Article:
Let’s first consider the speed of light (SOL) in a fiber cable. The number provided by the Qlogic crew for the webinar was 5 ηs (nanoseconds) to travel one meter in a fiber cable (It takes light 3.3 ηs to travel one meter in a vacuum). How can we translate that into a cluster diameter? Latency is measured in seconds and the SOL is measured in meters per second. Here is one way. First we have to define some terms:
LT is the total end to end latency
Lnode is the latency of the node (getting the data on/off the wire)
Lhop is the latency of the switching chips
Nswitch is the number of switch chips.
Lcable is latency of the cable, which is a function of length
A formula may be written for the total latency as follows;
|(1)||LT = (Lnode + Lswitch*Nhop + Lcable)|
If we take equation 1 and solve for Lcable, then divide the right hand side by 5 meters/ηs we get what I call the core-diameter:
|(2)||dcore =||LT - (Lnode + Lswitch*Nhop) |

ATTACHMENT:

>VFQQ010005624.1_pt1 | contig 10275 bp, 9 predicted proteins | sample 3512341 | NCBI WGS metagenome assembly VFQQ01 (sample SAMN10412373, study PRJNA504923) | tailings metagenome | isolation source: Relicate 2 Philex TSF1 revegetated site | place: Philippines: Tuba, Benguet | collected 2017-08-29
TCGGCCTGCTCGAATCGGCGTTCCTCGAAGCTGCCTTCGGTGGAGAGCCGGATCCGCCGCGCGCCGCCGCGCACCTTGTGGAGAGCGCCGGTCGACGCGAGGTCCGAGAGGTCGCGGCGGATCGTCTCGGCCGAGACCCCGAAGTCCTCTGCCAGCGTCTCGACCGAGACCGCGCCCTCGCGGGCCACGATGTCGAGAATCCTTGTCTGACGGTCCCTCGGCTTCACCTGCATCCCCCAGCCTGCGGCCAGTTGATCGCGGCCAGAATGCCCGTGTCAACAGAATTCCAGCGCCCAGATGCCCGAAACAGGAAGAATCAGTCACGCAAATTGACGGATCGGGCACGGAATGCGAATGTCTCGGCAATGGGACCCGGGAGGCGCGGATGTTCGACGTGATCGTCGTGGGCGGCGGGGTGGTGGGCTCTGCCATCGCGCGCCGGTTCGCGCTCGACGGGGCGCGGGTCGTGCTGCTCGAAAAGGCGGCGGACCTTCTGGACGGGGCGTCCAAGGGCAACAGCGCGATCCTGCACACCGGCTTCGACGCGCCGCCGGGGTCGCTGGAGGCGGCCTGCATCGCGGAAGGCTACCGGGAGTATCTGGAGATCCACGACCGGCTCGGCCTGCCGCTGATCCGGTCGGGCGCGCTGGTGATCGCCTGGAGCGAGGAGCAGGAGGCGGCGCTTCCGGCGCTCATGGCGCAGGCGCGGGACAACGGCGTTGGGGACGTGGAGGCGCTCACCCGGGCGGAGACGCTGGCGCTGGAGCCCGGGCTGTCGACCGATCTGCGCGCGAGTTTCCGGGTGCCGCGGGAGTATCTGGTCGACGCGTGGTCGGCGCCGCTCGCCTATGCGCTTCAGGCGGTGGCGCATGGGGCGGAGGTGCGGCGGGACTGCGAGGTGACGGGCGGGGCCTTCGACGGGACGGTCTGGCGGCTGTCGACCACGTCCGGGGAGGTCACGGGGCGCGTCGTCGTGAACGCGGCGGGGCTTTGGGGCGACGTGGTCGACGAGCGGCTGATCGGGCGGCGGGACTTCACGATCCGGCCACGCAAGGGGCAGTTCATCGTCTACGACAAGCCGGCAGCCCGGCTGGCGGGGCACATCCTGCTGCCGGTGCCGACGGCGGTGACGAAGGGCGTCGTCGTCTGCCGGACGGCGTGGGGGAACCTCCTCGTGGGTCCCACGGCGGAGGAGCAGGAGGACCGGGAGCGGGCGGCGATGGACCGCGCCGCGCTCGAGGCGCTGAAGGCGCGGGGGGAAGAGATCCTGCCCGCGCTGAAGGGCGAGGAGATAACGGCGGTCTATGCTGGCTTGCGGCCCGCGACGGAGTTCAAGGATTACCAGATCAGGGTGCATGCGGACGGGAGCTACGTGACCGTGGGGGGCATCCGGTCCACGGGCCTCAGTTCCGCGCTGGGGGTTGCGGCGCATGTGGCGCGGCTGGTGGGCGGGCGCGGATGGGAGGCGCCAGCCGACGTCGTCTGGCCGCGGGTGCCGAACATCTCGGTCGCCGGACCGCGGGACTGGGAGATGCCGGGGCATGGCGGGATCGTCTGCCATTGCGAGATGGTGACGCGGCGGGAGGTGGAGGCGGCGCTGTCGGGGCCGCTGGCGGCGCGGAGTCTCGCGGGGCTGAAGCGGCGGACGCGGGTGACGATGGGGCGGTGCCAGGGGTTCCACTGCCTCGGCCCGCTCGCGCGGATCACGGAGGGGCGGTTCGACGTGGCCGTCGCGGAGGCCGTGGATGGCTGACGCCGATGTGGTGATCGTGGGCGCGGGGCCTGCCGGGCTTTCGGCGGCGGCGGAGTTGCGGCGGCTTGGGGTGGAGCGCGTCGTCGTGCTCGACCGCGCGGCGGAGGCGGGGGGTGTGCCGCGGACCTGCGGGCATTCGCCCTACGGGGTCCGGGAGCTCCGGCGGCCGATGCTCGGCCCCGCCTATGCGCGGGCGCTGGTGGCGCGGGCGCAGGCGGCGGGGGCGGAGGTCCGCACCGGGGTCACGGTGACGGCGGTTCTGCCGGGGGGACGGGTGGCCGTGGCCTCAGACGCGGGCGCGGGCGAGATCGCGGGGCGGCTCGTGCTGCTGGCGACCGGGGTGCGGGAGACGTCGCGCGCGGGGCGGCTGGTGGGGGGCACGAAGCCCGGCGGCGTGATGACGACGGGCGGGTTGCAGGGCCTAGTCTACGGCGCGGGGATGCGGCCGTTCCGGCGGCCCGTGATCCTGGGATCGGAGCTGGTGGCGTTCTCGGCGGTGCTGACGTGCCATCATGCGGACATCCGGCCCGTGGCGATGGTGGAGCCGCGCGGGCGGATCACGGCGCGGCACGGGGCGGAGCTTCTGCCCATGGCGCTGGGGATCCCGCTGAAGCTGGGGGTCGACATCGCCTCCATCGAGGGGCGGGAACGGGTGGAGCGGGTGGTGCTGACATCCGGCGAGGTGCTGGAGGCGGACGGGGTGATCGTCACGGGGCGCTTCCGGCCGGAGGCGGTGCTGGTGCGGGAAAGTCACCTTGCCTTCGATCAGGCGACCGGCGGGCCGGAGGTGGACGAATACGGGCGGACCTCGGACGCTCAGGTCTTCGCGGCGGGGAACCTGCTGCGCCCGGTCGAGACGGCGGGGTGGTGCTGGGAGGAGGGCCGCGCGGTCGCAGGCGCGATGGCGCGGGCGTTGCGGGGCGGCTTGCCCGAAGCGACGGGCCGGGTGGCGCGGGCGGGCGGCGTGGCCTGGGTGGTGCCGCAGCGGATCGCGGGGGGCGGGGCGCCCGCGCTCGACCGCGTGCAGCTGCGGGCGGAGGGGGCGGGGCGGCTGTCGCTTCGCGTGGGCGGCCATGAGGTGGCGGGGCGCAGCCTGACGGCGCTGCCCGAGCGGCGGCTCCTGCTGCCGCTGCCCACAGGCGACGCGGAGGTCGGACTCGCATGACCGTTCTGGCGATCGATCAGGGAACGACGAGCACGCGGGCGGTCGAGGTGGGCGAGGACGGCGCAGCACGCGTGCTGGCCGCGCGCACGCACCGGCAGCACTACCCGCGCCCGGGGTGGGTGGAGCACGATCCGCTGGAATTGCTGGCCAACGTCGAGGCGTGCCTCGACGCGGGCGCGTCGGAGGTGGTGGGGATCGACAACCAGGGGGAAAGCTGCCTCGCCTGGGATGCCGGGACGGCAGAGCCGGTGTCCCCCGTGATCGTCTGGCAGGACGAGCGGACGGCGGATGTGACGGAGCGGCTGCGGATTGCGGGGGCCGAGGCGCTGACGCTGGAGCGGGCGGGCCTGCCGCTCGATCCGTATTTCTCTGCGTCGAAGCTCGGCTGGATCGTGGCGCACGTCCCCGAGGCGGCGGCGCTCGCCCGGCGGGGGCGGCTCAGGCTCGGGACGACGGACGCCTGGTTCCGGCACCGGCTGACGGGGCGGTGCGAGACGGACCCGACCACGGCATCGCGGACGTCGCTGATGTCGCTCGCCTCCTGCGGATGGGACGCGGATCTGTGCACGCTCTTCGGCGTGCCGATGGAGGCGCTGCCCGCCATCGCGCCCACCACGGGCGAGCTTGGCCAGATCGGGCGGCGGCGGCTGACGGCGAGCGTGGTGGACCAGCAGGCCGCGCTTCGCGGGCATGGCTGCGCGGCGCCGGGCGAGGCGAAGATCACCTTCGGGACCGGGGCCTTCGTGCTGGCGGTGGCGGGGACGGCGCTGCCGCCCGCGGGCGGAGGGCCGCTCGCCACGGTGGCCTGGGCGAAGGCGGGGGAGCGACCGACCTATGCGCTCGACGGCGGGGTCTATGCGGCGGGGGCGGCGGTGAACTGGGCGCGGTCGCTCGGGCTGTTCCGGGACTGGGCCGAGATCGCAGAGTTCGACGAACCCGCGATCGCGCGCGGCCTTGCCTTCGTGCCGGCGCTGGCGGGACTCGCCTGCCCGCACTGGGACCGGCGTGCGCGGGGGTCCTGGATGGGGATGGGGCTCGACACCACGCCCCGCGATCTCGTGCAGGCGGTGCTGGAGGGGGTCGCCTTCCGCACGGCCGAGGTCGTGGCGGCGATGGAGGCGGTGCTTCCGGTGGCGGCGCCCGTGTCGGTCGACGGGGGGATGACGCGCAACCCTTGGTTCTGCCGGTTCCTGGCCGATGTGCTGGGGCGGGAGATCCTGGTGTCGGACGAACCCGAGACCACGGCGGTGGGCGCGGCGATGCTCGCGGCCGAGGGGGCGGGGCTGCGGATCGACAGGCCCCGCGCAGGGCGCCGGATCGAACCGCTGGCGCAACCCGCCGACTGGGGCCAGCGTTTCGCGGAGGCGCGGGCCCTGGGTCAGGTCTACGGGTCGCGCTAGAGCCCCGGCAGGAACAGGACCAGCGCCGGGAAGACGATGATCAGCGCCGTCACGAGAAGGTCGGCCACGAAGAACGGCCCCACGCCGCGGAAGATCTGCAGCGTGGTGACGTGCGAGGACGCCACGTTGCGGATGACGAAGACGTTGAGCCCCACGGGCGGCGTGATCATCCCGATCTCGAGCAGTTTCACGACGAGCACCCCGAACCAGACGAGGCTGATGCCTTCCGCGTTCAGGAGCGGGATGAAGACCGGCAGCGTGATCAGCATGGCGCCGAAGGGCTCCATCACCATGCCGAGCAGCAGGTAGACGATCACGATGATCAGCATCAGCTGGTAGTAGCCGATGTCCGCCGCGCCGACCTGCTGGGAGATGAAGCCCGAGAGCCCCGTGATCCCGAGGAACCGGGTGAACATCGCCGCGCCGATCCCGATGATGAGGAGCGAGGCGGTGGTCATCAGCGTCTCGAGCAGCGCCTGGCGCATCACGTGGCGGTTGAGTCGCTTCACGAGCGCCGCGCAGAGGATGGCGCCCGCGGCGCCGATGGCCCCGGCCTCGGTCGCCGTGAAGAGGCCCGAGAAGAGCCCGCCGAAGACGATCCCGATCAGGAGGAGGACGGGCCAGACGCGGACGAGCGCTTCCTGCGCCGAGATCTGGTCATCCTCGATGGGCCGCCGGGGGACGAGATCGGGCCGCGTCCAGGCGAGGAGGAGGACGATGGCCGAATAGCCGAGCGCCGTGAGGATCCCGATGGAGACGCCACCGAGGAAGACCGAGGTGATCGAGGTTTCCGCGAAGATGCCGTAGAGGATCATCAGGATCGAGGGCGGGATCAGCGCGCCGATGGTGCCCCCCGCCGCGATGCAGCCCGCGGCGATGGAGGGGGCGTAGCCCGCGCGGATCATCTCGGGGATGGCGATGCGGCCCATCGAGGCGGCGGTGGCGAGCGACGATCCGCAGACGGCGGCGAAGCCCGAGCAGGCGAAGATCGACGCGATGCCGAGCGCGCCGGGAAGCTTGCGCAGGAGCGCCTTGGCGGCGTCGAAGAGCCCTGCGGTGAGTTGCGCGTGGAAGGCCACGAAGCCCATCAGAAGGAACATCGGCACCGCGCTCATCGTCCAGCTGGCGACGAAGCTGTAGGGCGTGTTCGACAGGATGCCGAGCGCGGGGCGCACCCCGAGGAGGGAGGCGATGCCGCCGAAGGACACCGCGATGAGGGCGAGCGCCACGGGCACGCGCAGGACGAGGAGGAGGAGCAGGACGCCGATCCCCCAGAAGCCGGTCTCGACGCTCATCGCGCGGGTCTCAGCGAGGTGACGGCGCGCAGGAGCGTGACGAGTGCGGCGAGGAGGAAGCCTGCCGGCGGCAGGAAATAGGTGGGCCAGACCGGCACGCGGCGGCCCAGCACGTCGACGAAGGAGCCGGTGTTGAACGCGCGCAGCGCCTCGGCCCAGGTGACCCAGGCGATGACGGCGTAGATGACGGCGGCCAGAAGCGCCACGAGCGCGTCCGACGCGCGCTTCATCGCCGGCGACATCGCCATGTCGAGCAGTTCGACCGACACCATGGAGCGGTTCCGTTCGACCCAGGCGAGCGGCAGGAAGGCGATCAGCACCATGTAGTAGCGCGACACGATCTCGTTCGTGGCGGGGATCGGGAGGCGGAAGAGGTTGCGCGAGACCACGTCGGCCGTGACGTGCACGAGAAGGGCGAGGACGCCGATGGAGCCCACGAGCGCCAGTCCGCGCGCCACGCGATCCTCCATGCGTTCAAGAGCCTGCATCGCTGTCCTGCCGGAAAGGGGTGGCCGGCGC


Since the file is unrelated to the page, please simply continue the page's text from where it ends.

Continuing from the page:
The core-diameter is the maximum diameter of a cluster in meters. Let’s use some simple numbers. Suppose I need 2 μs (microseconds) latency for my application to run well (this is LT) and my nodes contribute 1 μs and I use a total of 6 switch chips with a latency of 140 ηs (nanoseconds). I get a core diameter of 32 meters. This diameter translates to a sphere of 17 thousand cubic meters. If we take an average 1U server and assume it’s volume is 0.011 cubic meters, then we could fit about 1.6 million servers in our core diameter. In practical terms, the the real amount is probably half allowing for human access, cooling, racks etc. So we are at about 780 thousand servers. If we assume 8 cores per server, then we come to a grand total of 6.2 million cores. If we run the numbers with LT of 3 μs the number explodes to almost 600 million servers and we can see why cable distance has not been an issue.